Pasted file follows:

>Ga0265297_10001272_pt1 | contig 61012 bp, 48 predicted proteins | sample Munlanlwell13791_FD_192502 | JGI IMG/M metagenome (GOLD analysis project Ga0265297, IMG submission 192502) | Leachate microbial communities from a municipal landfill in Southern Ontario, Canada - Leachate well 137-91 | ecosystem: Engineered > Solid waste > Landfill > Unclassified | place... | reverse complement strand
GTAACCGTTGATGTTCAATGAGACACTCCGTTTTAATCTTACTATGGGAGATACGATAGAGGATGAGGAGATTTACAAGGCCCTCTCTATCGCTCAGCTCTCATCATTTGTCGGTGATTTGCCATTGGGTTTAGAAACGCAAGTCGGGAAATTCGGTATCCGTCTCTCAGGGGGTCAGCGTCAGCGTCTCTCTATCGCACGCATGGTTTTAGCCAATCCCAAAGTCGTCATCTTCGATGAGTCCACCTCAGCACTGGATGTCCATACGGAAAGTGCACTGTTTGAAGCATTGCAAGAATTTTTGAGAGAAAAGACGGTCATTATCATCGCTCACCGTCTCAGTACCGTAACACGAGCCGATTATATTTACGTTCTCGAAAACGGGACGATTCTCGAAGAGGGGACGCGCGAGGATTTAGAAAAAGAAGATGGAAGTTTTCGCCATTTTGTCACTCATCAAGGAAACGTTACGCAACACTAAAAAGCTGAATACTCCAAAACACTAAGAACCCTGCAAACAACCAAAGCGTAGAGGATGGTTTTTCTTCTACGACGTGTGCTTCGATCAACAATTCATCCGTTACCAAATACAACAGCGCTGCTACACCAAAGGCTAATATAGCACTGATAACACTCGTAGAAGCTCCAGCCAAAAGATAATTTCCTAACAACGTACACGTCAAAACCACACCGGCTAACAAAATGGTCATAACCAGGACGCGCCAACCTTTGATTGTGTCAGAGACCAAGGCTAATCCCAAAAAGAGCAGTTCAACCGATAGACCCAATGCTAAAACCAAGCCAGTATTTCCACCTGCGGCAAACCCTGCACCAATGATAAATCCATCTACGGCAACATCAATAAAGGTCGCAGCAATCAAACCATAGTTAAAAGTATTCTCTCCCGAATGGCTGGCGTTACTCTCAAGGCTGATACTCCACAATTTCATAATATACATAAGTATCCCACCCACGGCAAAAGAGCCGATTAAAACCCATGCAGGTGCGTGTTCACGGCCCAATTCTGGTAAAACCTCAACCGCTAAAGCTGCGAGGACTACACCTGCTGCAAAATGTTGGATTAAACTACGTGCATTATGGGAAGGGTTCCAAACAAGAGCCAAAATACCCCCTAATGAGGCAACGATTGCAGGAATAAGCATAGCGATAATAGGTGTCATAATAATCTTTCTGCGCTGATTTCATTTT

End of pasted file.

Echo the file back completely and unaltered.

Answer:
>Ga0265297_10001272_pt1 | contig 61012 bp, 48 predicted proteins | sample Munlanlwell13791_FD_192502 | JGI IMG/M metagenome (GOLD analysis project Ga0265297, IMG submission 192502) | Leachate microbial communities from a municipal landfill in Southern Ontario, Canada - Leachate well 137-91 | ecosystem: Engineered > Solid waste > Landfill > Unclassified | place... | reverse complement strand
GTAACCGTTGATGTTCAATGAGACACTCCGTTTTAATCTTACTATGGGAGATACGATAGAGGATGAGGAGATTTACAAGGCCCTCTCTATCGCTCAGCTCTCATCATTTGTCGGTGATTTGCCATTGGGTTTAGAAACGCAAGTCGGGAAATTCGGTATCCGTCTCTCAGGGGGTCAGCGTCAGCGTCTCTCTATCGCACGCATGGTTTTAGCCAATCCCAAAGTCGTCATCTTCGATGAGTCCACCTCAGCACTGGATGTCCATACGGAAAGTGCACTGTTTGAAGCATTGCAAGAATTTTTGAGAGAAAAGACGGTCATTATCATCGCTCACCGTCTCAGTACCGTAACACGAGCCGATTATATTTACGTTCTCGAAAACGGGACGATTCTCGAAGAGGGGACGCGCGAGGATTTAGAAAAAGAAGATGGAAGTTTTCGCCATTTTGTCACTCATCAAGGAAACGTTACGCAACACTAAAAAGCTGAATACTCCAAAACACTAAGAACCCTGCAAACAACCAAAGCGTAGAGGATGGTTTTTCTTCTACGACGTGTGCTTCGATCAACAATTCATCCGTTACCAAATACAACAGCGCTGCTACACCAAAGGCTAATATAGCACTGATAACACTCGTAGAAGCTCCAGCCAAAAGATAATTTCCTAACAACGTACACGTCAAAACCACACCGGCTAACAAAATGGTCATAACCAGGACGCGCCAACCTTTGATTGTGTCAGAGACCAAGGCTAATCCCAAAAAGAGCAGTTCAACCGATAGACCCAATGCTAAAACCAAGCCAGTATTTCCACCTGCGGCAAACCCTGCACCAATGATAAATCCATCTACGGCAACATCAATAAAGGTCGCAGCAATCAAACCATAGTTAAAAGTATTCTCTCCCGAATGGCTGGCGTTACTCTCAAGGCTGATACTCCACAATTTCATAATATACATAAGTATCCCACCCACGGCAAAAGAGCCGATTAAAACCCATGCAGGTGCGTGTTCACGGCCCAATTCTGGTAAAACCTCAACCGCTAAAGCTGCGAGGACTACACCTGCTGCAAAATGTTGGATTAAACTACGTGCATTATGGGAAGGGTTCCAAACAAGAGCCAAAATACCCCCTAATGAGGCAACGATTGCAGGAATAAGCATAGCGATAATAGGTGTCATAATAATCTTTCTGCGCTGATTTCATTTT